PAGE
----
L a - b e a u t é - s a u v e r a - l e - m o n d e ~ D o s t o ï e v s k i

L a - b e a u t é - s a u v e r a - l e - m o n d e  ~  D o s t o ï e v s k i

Sunday, November 16, 2014

The Empress Maria Theresia, by Jean-Étienne Liotard, 1747

Maria Theresia Walburga Amalia Christina (13 May 1717, Vienna 29 November 1780, Vienna), the only female ruler of the Habsburg empire, she was the sovereign of Austria, Hungary, Croatia, Bohemia, Mantua, Milan, Lodomeria and Galicia, the Austrian Netherlands, and Parma. By marriage, she was Duchess of Lorraine, Grand Duchess of Tuscany, and Holy Roman Empress.

Unlike most of his best known work, this portrait is painted in enamel on copper.

Her 40-year reign began at the death of her father, Emperor Charles VI, in 1740. Charles VI had paved the way for her accession with the Pragmatic Sanction of 1713 and spent his entire reign securing it. (Upon his death, Saxony, Prussia, Bavaria, and France all repudiated the sanction they had recognized during his lifetime, and Prussia proceeded to invade the affluent Habsburg province of Silesia, sparking a nine-year conflict known as the War of the Austrian Succession.) Though she had been expected to cede power to her husband Francis I, Holy Roman Emperor, and, later, to her eldest son Joseph, both of whom were officially her co-rulers in Austria and Bohemia, Maria Theresia was the absolute sovereign who ruled with the counsel of her advisers. She instituted financial and educational reforms, spurred business and agricultural development, and reorganized the military, all of which greatly strengthened Austria's international standing. The Empress also understood the importance of her public persona and was able to simultaneously evoke both esteem and affection from her subjects.

She and her husband had sixteen children. Among the thirteen who survived infancy were Queen Marie Antoinette of France, Queen Maria Carolina of Naples, Duchess Maria Amalia of Parma, and two Holy Roman Emperors, Joseph II and Leopold II; the marriages of her all children would be carefully calculated to ensure the most political gain for Austria. Though her own marriage had also been an arranged one, the Empress was very much in love with her husband and was devastated at his death in 1765; for the remaining fifteen years of her life she wore mourning and completely withdrew from court and public life. Her health was severely compromised by an attack of smallpox in 1767, but she remained resolutely in command until her death at the age of sixty-three.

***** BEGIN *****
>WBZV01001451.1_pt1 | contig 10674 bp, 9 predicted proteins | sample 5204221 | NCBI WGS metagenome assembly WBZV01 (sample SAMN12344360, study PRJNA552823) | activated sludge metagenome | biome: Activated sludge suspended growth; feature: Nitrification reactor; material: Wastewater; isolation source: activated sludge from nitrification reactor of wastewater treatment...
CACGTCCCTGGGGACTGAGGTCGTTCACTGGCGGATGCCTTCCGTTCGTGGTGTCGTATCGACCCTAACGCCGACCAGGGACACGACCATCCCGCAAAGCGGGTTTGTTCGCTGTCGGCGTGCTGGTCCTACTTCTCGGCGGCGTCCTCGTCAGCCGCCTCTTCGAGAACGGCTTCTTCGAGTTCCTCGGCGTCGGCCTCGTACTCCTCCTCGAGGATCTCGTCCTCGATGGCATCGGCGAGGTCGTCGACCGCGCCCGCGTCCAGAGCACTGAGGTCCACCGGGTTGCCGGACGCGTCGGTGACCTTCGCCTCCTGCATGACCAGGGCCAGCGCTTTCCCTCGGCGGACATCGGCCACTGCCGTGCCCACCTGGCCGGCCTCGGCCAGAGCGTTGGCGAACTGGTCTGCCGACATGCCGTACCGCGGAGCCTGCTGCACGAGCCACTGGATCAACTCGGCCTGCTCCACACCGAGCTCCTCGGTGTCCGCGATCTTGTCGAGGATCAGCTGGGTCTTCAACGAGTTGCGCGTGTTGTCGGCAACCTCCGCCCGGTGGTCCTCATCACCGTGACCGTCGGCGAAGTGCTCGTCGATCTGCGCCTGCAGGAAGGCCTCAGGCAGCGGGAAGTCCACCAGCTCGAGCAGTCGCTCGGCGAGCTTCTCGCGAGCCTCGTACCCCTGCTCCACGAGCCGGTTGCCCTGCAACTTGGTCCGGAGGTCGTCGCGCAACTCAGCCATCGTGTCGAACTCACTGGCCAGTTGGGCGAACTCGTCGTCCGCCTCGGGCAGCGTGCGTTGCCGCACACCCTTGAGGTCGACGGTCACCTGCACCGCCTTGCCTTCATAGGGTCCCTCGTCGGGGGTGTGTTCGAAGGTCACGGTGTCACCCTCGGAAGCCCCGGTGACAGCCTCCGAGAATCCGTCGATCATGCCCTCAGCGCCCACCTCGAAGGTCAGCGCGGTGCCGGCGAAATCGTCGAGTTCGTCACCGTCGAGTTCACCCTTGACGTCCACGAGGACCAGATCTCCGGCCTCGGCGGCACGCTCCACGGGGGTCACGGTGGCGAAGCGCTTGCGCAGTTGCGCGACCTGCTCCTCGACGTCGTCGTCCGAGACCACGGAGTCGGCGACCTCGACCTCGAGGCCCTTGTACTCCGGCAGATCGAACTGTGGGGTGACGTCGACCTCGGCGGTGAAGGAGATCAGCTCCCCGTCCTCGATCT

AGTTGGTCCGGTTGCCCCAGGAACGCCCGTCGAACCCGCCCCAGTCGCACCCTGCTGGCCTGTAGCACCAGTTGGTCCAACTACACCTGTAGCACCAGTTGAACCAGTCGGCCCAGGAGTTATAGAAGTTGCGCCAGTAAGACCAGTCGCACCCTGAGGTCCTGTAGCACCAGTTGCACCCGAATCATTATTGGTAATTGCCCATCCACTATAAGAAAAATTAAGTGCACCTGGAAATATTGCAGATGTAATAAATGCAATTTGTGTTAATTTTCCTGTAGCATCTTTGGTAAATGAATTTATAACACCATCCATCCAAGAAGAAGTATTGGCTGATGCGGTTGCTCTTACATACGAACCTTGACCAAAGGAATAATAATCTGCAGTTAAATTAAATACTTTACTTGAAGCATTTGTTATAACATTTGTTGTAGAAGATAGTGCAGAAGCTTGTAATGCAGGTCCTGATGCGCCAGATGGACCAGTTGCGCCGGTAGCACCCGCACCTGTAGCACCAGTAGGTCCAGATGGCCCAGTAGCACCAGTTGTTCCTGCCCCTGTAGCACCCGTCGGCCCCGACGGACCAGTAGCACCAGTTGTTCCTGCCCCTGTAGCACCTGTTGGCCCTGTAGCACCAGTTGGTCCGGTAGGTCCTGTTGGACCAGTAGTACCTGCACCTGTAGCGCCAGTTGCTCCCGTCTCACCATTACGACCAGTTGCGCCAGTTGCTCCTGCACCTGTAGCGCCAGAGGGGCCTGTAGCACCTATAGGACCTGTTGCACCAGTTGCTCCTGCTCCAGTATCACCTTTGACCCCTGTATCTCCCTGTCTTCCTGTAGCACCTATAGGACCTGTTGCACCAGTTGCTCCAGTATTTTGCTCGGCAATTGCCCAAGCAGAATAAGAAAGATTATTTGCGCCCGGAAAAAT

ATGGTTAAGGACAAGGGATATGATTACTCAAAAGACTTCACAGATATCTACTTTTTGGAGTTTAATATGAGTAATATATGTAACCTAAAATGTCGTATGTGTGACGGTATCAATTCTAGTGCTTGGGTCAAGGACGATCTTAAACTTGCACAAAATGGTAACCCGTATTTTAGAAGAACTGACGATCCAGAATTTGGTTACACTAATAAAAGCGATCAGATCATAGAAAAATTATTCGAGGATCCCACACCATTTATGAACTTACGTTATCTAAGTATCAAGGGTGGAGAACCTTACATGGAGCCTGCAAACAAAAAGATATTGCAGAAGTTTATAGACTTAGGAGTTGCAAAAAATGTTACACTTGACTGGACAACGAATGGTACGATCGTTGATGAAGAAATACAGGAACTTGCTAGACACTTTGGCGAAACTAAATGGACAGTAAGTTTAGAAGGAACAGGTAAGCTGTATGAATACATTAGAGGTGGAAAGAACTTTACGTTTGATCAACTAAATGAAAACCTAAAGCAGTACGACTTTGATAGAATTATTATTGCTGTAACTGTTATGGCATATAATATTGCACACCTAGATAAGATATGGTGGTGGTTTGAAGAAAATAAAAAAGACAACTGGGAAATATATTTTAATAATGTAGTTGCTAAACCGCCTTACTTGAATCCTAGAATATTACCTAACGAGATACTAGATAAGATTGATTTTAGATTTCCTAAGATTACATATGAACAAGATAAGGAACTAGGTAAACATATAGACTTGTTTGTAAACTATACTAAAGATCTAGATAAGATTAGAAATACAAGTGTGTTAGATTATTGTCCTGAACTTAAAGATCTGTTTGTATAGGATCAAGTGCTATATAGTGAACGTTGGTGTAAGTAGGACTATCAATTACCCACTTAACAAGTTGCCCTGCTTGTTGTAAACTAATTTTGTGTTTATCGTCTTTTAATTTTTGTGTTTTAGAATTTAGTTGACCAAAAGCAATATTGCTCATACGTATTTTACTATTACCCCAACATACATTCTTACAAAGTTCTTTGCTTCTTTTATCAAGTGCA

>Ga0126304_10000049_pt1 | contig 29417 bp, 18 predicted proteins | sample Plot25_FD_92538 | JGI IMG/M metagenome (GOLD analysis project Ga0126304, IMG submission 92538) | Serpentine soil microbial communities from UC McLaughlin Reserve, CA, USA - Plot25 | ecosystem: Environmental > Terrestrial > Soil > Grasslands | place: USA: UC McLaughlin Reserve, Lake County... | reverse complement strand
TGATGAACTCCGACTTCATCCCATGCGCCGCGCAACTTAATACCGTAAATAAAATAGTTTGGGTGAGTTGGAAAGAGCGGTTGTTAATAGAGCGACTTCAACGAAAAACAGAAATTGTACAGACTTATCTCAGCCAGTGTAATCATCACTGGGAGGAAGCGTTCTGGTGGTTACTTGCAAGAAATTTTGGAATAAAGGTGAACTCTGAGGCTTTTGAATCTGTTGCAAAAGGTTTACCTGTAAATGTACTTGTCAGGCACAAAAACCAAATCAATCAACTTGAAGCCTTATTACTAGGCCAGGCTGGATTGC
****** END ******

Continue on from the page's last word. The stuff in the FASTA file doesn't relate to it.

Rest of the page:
Jean-Étienne Liotard (22 December 1702, Geneva – 12 June 1789, Geneva), Swiss-French artist of great versatility, though his fame depends largely on his cool and sharp-focused pastel drawings; after Maurice Quentin de La Tour, he is probably the greatest of the great eighteenth-century French pastelists. After studying with masters in his home town of Geneva, he went to Paris in 1725 and, later, he was resident in Naples, Rome, and Constantinople. His time spent in the latter proved to be very influential on his art -- and on his personal appearance; he painted many genre scenes and portraits in which the European subjects are dressed in a version of Turkish attire, and his own very eccentric adoption of Oriental dress and a long beard earned him the nickname le peintre turc, the Turkish painter. He went on to work in Vienna, London, and the Netherlands, before returning to Geneva in 1776. He devoted his last years to writing a treatise on painting, and working at still lifes and landscapes. He died at the age of eighty-six.


  1. There seems to be no end to the charming surprises found here.
    Unusual to see what appears to be an oil portrait rather than the more expected pastel by Liotard, or have I got that wrong?

    On a personal note, one of my grandmothers, born in Croatia at the end of the 19th century, always referred to any piece of furniture that looked old or antique, as "Maria Theresia"---and here is MT staring out at me this very morning, conjuring up part of my own past.

    1. It appears to be enamel on copper rather than oil--and rather than the rightly expected pastel. But how amazingly consistent it is with his pastels. I know nothing of enamel technique, but I find very interesting the fine stippling in some of the flesh tones.

      "Maria Theresia" seems like a very apt term for so many particular examples of old furniture!

  2. Enamel on copper! Now I'm really impressed.
    And yes, perfectly consistent with Liotard's pastels, as you say.
    How DO you come up with such fabulous images???

    1. Mainly, I find things when I'm looking for something else! Whenever I prepare a blog post, I scour the internet trying to find the largest, best images pertinent to the post. While doing so, I'm constantly stumbling over the most marvelous things. I copy them to a file on my computer, and they often find their way to a post of their own. Thus, whole days of my life are lost--oh, but delightfully so! : )